At least Entrepreneur Magazine gets it. They write that people work more productively when they’ve had time off.  In fact, it hurts your career! According to NBC news, people who don’t take time off are 78% to 84% less likely of getting a raise. Why? ‘Cause we’re not machines. WE’RE PEOPLE. People who require quality time with our loved ones, time to relax the brain, time to disconnect, and time to excel in what we love. Not just “what we do”.

Our parents’ generation used to take less vacation days, but when they did take their few vacation days, they were completely unplugged. No emails, no pop-up notifications, nothin’. They were present. Today, sure, all of us technology obsessed millennials take a couple more vacation days than our parents, but are constantly plugged in to what’s happening in the office. If you ask me, this completely prevents us from immersing ourselves in our surroundings and truly relaxing.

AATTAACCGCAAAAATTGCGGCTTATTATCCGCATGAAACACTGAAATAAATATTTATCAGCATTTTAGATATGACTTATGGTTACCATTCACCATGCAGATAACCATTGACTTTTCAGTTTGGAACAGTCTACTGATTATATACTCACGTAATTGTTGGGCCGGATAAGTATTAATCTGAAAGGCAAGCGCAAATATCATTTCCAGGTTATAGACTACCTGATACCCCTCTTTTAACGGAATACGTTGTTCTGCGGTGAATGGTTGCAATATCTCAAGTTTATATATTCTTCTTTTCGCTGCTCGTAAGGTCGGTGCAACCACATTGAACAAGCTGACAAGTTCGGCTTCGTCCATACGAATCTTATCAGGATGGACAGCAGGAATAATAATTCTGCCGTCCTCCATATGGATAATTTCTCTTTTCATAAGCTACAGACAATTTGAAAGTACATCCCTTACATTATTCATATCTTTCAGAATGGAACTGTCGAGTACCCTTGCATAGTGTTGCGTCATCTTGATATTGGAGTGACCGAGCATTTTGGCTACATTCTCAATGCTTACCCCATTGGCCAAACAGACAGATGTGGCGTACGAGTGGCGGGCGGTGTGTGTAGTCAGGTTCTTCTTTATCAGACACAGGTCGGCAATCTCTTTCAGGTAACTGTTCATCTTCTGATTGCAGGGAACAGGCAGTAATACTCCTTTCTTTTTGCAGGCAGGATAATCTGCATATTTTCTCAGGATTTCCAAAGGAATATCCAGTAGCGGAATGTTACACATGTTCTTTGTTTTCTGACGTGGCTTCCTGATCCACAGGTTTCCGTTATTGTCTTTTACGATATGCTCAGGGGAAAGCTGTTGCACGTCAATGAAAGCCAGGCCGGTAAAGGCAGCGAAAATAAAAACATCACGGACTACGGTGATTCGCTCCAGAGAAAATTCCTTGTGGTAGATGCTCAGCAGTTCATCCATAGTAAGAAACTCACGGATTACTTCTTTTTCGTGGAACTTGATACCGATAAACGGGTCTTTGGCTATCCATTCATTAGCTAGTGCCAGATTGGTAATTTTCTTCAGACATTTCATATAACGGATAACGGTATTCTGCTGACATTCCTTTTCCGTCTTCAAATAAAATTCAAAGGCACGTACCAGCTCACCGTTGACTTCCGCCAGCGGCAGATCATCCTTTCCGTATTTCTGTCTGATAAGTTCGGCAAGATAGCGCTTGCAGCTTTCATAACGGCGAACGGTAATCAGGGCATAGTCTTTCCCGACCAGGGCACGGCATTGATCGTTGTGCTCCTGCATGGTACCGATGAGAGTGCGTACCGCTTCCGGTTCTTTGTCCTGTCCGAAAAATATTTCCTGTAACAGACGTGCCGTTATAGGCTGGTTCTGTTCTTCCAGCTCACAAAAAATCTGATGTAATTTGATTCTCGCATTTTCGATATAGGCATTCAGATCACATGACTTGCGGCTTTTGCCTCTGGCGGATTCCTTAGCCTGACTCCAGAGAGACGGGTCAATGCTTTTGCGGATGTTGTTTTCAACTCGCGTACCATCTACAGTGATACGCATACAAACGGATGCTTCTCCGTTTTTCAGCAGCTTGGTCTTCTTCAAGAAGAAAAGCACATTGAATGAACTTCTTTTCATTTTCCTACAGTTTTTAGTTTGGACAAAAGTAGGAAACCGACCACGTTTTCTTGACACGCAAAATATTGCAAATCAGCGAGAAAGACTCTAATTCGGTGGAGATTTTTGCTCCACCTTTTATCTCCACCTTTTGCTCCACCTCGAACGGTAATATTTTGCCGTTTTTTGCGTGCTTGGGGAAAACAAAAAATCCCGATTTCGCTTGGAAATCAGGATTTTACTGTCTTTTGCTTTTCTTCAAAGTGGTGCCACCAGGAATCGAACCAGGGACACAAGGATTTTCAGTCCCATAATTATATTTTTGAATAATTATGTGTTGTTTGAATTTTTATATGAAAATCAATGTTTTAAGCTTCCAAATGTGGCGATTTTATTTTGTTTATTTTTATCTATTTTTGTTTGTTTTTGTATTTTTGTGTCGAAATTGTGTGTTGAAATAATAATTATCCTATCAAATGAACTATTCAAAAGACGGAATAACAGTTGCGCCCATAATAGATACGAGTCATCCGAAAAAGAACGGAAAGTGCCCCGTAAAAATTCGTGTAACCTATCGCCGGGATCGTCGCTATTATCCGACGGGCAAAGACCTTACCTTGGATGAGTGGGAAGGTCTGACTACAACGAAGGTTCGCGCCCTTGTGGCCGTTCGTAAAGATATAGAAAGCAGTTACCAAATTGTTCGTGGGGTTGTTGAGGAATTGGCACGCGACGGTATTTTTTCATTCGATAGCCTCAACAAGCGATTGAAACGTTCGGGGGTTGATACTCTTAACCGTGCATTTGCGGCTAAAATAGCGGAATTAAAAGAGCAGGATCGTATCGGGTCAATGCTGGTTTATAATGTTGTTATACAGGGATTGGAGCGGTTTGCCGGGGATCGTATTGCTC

Europe understands. France made a law last year that workers have a legal right to completely disconnect from their work after 6 PM. Au revoir intrusive work emails, bonjour peace of mind. And Spain doesn’t even need a law! They just culturally know how to value their personal time with the people they love. What a concept!

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I’m not devaluing the American “work hard, succeed” mentality. After all, that’s one of the founding ideals of the American Dream! Rather, I’m hoping that Americans understand that life isn’t work. Work hard, play hard…and when you’re playing, don’t work. Take all your days off from work, go to a mentally far away place, spend time with your loved ones and truly disconnect. You deserve it.